Another important finding of Perry’s study is that Native Americans were often targeted for “reactionary violence”: “When, on occasion, Indian people have challenged white privilege and asserted themselves through political activism,” she writes, “they have been victimized in order to silence their nonauthoritative claims.” Indeed, “efforts on the part of Native Americans to challenge the varied forms of oppression have elicited remarkably consistent patterns of such white reactionism.” This reactionary violence, Perry contends, “is a modern assertion of white privilege and dominance in the face of Native American efforts to maintain, if not redefine, their place as sovereign, rather than as a dependent people” (p. 85). This blacklash is often framed as a “conflict of rights,” wherein Native Americans have been granted special rights, at the expense of the personal and property rights of non-Natives (p. 88). Significantly, there are profound examples of violence “perpetrated against those who are most visibly engaged in challenging white norms of behavior for Native Americans” (p. 90).
Finally, Perry argues that Native Americans experience tremendous violence during encounters with police. “Law enforcement agents are often the front line in efforts to keep the racialized Other within permissible boundaries,” she writes. “Indeed, police often play a leading role in legitimizing the use of violence against Native Americans and other minorities” (p. 91). Significantly, Perry found that “the police appear to need little provocation to intervene against Native Americans.” For Perry, “it is as if police are ready and willing to accept the mythology of the savage Indian, and act accordingly” (p. 94). Racial profiling, inventing charges, and assault were seen as widespread among study participants, and there was a dominant perception that the police had little interest in protecting Native American people.
The impact of this violence, Perry argues, has had serious long-term consequences for Native American communities. Many Native Americans feel disempowered by the constancy of violence and withdrawal to isolation and security of the reserve, resulting in the racial segregation of Native Americans. And though many Native Americans turn their anger outward against white Americans, Perry argues that many also internalize racism and direct their anger toward members of their own communities. Yet despite the cumulative negative effects of this violence, Perry is careful to detail the ways in which Native American communities are responding to anti-Indian violence, including education, community awareness, rights-based activism, and decolonizing strategies.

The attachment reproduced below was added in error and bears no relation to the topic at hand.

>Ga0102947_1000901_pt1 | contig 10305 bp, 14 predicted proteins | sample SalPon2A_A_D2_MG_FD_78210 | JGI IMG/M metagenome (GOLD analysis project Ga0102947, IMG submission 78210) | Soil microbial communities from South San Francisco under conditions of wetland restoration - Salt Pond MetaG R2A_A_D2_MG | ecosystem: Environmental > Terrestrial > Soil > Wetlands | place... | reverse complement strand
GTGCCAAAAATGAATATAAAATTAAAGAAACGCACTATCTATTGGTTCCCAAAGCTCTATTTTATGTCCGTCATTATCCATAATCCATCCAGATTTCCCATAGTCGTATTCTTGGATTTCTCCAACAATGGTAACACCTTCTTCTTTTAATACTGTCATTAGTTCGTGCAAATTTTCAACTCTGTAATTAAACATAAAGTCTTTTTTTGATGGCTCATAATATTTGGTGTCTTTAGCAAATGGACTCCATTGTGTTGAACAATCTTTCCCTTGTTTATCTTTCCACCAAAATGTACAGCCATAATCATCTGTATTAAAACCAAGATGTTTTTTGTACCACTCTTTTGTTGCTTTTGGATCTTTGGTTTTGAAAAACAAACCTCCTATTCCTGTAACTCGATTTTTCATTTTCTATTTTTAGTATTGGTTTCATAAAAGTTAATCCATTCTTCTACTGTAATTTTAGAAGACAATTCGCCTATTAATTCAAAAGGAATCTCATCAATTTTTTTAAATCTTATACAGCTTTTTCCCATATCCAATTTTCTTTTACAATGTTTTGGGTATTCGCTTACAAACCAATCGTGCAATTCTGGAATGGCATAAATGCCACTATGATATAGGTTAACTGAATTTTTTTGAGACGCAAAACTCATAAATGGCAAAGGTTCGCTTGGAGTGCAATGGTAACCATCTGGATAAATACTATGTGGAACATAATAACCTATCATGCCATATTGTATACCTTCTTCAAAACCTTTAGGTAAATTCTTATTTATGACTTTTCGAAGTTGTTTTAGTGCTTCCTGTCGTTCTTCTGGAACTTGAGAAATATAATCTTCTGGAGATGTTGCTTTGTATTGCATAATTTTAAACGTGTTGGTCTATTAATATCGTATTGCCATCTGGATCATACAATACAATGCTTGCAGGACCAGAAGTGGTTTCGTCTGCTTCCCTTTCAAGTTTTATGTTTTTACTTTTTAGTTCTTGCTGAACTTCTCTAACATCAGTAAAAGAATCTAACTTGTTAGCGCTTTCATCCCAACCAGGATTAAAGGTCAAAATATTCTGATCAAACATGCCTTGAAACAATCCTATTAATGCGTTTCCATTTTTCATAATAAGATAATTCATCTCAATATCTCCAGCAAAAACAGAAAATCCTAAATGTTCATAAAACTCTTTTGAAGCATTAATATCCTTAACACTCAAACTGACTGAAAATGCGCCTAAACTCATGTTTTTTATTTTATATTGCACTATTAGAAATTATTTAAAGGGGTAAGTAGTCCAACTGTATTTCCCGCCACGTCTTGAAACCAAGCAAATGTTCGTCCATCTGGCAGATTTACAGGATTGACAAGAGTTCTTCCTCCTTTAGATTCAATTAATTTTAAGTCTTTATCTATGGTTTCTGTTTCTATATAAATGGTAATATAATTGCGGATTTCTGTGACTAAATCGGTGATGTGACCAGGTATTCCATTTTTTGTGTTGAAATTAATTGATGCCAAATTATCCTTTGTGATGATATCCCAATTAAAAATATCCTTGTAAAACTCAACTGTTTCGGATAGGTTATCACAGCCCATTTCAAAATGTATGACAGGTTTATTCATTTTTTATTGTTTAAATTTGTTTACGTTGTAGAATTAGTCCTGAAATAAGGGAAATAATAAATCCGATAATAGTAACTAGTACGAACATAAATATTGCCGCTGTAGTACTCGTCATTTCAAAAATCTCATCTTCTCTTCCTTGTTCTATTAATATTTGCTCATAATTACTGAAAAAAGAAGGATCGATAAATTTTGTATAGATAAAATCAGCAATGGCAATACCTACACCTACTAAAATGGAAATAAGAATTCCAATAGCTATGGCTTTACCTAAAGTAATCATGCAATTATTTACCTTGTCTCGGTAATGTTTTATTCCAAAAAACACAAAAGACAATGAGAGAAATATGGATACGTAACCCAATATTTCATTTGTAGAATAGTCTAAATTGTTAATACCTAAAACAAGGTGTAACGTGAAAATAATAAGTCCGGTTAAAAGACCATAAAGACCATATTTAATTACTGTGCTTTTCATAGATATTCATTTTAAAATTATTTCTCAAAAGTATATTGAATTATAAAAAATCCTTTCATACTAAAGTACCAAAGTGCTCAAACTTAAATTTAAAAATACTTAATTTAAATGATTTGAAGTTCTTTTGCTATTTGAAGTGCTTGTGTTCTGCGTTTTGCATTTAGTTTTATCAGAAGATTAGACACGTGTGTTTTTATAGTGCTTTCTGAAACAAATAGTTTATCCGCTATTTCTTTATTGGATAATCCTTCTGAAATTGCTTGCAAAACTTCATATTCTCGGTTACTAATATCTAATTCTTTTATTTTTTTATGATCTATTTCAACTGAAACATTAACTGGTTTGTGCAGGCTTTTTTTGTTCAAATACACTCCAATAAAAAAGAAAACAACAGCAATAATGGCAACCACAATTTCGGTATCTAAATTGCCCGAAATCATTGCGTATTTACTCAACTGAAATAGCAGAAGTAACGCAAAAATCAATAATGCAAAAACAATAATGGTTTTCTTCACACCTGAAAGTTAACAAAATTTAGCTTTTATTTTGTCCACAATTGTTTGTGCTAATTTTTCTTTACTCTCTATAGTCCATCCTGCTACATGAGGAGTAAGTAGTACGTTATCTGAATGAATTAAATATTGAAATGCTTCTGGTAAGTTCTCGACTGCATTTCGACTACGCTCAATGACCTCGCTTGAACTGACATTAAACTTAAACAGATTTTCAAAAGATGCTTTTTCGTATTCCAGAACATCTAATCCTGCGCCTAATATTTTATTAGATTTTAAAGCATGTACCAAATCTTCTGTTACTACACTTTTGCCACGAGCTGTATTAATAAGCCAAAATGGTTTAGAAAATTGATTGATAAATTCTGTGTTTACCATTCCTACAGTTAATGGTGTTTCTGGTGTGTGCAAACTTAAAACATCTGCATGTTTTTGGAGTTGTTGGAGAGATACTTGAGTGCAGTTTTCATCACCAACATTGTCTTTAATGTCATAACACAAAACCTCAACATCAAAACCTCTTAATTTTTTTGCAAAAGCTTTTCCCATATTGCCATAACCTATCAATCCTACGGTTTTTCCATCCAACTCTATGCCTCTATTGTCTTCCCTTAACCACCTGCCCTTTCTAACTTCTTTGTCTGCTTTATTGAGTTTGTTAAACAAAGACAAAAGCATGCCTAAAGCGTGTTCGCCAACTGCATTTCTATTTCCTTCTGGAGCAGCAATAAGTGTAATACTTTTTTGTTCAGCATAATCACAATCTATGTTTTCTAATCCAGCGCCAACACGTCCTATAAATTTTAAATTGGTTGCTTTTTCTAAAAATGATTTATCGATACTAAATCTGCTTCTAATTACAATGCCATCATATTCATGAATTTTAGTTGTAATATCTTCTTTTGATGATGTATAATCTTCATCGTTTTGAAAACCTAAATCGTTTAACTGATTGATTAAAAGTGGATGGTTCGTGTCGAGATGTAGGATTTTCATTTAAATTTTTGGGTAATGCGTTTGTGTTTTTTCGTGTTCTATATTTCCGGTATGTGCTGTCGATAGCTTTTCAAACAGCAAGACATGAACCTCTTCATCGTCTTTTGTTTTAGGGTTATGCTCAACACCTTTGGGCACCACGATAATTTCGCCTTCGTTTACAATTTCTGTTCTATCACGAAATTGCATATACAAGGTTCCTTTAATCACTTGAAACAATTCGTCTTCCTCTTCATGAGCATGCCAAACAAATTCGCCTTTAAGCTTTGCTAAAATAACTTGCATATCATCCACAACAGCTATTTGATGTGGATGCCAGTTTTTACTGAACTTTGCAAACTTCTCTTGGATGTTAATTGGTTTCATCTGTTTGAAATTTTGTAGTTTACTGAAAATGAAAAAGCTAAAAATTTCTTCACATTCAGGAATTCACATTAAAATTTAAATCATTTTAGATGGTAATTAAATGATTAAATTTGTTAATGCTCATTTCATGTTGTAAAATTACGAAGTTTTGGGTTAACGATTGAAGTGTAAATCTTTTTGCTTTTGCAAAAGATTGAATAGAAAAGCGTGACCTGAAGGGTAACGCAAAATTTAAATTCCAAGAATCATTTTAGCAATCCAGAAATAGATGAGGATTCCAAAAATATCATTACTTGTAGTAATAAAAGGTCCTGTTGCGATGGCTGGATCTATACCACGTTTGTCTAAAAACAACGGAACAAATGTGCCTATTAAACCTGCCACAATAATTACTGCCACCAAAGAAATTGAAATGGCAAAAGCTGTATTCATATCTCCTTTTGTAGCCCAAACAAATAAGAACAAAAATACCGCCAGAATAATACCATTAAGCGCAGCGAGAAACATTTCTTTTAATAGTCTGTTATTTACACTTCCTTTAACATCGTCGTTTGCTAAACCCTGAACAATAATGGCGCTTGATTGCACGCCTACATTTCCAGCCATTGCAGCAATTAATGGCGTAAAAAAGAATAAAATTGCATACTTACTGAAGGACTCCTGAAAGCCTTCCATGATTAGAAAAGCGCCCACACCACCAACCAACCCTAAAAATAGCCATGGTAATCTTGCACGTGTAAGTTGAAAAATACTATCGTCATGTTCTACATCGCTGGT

Perry’s work stands alongside the work of other scholars, including Andrea Smith, Ward Churchill, and David E. Stannard, who are examining the historical and ongoing colonial violence directed at Native Americans in the United States. For us here in Canada, Perry’s work is suggestive of the lived realities of Native people in this country--indeed, the information on violence against Aboriginal women and girls in Canada presented in the introduction is evidence of this. Her study is invaluable because it sheds light on “silent victims,” as violence against Native people often goes ignored in mainstream society.
I do, however, have problems with two of Perry’s conceptual frameworks. Firstly, I challenge Perry’s use of “hate crime” as a unit of analysis--not because I contest the term or the idea that this violence is hate based, but because this is a dominant term for violence birthed from problematic state-based legal and juridical frameworks. As Cherokee scholar Smith argues, “when organizing against racial and/or gender terror adopts the strategy of making this terror a ‘crime,’ it actually serves to reproduce patriarchy and white supremacy by masking the sexism and racism of capitalism and the nation-state.” By defining race hate as a crime, the state is permitted to intervene to protect those targeted by this violence. Thus, Smith argues, “the state, rather than being understood as defined through gender and racial differentiation and subordination becomes positioned as the body to recognize and protect racial and gender difference.” Significantly, then, “because these differences (race and gender) are recognized within the liberal multicultural nation-state, the difference that can be recognized as subject to protection are those differences least threatening to the State.” Unfortunately, Native rights are particularly threatening to the state, as Perry has indicated in documenting the high degree of reactionary violence directed at Native Americans who continue to demand for sovereignty and self-determination. In a country founded on colonialism, the ongoing suppression of Native Americans’ sovereignty and self-determination is essential to maintaining the colonial order of things. And as Smith points out, “because the state actually has no interest in gender or racial justice, [hate crime] laws are often used against the people they supposedly protect.” In this way, relying on hate crime as a means of defining violence is a risky endeavor, for it too often replicates dominant systems of oppression.